General Info

Causes of eczema

Types of Eczema

Eczema in specific localisations

Treatment

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General
Available therapies/ medications
Treatment of different types of eczema
Allergic contact dermatitis
Irritant contact dermatitis
Atopic dermatitis
Seborrhoeic dermatitis
Nummular eczema
Disseminated eczema
Asteatotic eczema
Dyshidrotic eczema
Hyperkeratotic fissured hand and foot eczema
Photoallergic/phototoxic eczema
Treatment in specific localisations
Treatment of different age groups
Children
Pregnancy
Elderly persons


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General

Several treatment options for eczema are available. But primarily, it is most important to diagnose correctly and to identify the underlying aetiological factors (e.g. allergens in case of allergic contact dermatitis). Avoidance of the aetiological factors is one important therapeutical approach. Symptomatic treatment includes topical and systemic treatment regimens. The treatment depends on the underlying type of eczema and on its localisation.
The following general guidelines have proved helpful in eczema patients:

  • Avoid factors that aggravate dry skin such as excessive exposure to water, long bathing in hot water, alkali, soaps, detergents, irritant topicals containing alcohol
  • Use mild, non-alkali soaps
  • Have short-lasting showers or bath in temperately warm water not longer than 10 Ė 15 minutes at a time adding bath oil, tar, colloid or permanganate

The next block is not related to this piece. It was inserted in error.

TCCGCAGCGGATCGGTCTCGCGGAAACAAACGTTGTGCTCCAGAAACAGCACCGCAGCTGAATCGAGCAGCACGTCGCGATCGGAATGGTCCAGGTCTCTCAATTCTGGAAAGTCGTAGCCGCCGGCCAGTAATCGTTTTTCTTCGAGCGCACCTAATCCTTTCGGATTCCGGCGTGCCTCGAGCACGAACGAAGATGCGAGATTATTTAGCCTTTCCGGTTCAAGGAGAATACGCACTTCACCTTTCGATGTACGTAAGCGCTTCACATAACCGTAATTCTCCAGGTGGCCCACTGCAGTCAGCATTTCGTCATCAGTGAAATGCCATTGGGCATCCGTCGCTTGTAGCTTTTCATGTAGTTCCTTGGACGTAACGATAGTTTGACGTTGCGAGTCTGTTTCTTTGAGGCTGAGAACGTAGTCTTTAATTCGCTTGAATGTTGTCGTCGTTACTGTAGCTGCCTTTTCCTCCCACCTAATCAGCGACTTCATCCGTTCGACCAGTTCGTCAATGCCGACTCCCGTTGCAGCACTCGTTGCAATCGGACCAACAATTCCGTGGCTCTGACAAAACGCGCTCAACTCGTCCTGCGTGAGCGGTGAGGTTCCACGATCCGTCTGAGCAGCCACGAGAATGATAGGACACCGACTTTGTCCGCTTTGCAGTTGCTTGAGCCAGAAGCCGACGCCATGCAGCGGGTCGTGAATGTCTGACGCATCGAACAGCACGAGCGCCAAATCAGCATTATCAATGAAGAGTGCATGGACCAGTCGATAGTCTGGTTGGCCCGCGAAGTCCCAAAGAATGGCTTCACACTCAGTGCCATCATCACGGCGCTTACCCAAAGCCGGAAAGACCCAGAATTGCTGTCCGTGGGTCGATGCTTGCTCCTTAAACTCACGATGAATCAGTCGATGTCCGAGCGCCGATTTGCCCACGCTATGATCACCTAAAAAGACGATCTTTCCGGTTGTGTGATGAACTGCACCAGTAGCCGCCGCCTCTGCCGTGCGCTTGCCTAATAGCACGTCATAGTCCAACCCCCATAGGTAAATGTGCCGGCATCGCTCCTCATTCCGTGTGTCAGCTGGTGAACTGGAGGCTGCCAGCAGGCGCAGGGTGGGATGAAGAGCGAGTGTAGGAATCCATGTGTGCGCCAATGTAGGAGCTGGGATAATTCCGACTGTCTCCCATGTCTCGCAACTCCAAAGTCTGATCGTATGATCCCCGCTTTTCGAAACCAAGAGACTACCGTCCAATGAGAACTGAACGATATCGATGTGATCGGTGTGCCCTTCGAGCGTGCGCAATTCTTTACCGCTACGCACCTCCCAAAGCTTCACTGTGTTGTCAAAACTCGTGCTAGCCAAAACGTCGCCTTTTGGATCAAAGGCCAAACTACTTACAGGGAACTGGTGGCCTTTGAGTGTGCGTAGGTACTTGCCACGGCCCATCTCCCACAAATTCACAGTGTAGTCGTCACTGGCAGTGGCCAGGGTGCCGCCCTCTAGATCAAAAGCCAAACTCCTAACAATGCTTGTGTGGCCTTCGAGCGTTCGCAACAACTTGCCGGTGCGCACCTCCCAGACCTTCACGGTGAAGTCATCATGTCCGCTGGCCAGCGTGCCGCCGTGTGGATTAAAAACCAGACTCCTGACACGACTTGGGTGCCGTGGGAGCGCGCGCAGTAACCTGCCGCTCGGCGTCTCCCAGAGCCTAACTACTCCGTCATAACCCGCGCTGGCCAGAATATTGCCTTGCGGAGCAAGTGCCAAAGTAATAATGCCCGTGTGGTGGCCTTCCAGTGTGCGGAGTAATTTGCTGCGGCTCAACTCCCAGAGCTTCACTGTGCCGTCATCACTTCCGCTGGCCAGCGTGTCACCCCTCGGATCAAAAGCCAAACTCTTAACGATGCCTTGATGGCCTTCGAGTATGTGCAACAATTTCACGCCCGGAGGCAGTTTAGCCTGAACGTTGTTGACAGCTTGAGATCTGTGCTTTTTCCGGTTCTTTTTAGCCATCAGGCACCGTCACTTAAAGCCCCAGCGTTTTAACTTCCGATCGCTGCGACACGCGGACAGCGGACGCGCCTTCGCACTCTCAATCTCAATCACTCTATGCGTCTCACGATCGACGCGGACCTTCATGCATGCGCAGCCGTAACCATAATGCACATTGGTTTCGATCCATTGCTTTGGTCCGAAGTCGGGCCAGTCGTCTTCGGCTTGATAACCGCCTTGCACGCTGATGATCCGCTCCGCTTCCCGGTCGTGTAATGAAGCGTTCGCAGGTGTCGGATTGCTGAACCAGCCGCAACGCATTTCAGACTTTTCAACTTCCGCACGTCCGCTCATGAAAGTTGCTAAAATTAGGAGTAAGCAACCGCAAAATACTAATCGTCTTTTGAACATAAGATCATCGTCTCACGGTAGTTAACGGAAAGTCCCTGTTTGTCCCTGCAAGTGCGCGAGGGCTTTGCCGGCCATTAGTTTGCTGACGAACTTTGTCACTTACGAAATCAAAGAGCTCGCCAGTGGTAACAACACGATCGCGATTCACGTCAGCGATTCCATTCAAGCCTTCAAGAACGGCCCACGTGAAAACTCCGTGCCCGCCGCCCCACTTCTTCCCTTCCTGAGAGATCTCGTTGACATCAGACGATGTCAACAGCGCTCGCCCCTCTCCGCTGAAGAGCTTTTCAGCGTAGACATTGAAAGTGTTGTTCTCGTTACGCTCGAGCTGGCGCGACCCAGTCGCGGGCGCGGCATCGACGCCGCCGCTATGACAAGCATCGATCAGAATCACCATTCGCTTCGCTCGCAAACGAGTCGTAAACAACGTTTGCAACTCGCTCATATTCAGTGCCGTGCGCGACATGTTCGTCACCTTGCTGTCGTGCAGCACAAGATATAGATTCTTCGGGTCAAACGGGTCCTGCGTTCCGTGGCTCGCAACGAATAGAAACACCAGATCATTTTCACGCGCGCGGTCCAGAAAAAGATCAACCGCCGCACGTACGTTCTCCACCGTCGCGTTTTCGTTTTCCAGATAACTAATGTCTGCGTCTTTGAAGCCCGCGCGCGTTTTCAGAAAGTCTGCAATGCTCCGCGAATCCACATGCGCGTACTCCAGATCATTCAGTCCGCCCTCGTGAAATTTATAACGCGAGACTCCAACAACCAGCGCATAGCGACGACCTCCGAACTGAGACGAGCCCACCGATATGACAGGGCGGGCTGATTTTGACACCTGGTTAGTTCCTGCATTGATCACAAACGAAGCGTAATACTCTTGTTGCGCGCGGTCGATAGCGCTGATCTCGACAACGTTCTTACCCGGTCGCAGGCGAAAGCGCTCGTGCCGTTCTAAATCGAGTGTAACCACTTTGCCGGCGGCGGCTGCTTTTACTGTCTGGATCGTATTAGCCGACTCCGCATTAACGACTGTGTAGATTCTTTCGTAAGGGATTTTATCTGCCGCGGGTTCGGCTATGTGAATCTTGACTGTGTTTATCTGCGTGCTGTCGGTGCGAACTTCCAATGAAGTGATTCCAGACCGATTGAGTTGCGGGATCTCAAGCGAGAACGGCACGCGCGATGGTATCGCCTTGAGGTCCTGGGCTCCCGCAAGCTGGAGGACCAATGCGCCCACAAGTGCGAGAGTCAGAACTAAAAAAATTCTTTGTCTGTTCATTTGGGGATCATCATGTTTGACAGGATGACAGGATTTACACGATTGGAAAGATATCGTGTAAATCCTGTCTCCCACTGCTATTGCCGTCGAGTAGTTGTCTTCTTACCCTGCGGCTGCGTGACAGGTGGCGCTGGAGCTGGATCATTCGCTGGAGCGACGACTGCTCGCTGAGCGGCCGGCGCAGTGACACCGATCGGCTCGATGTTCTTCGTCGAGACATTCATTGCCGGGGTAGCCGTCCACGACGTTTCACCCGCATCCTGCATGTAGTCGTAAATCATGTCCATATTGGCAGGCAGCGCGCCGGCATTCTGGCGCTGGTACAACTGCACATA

• Donít rub your body dry after washing, rather dab at it with a soft towel
  • After showering or bathing, immediately apply a moisturiser to the skin
  • Regularly moisturise your skin on a daily basis with a non-specific emollient
  • If eczema lesions also affect the scalp, use bland shampoos or tar shampoos
  • Wear appropriate clothing such as cotton clothing (no wool or synthetic fabric)
  • Avoid factors that increase the itching by increasing the blood circulation such as heat, hot food and hot liquids
  • Avoid stress and anxiety as far as possible

Emollients should be selected depending on the individual skin condition and in consideration of the patientís compliance. Rich emollients may be used at night time, whereas creams are more appropriate for daytime use because they enable the patient to wear clothing without any restriction. An effective use of emollients can replace the natural oils to a certain extent, cover tiny fissures, and restore a protective film over the skin. In case of severe pruritus, adequate methods of how to interrupt the itch-scratch cycle should be performed (e.g. application of a cold wash cloth, gentle pressure). In case of atopic dermatitis (AD), contact allergens such as house dust and dust mites should be avoided.



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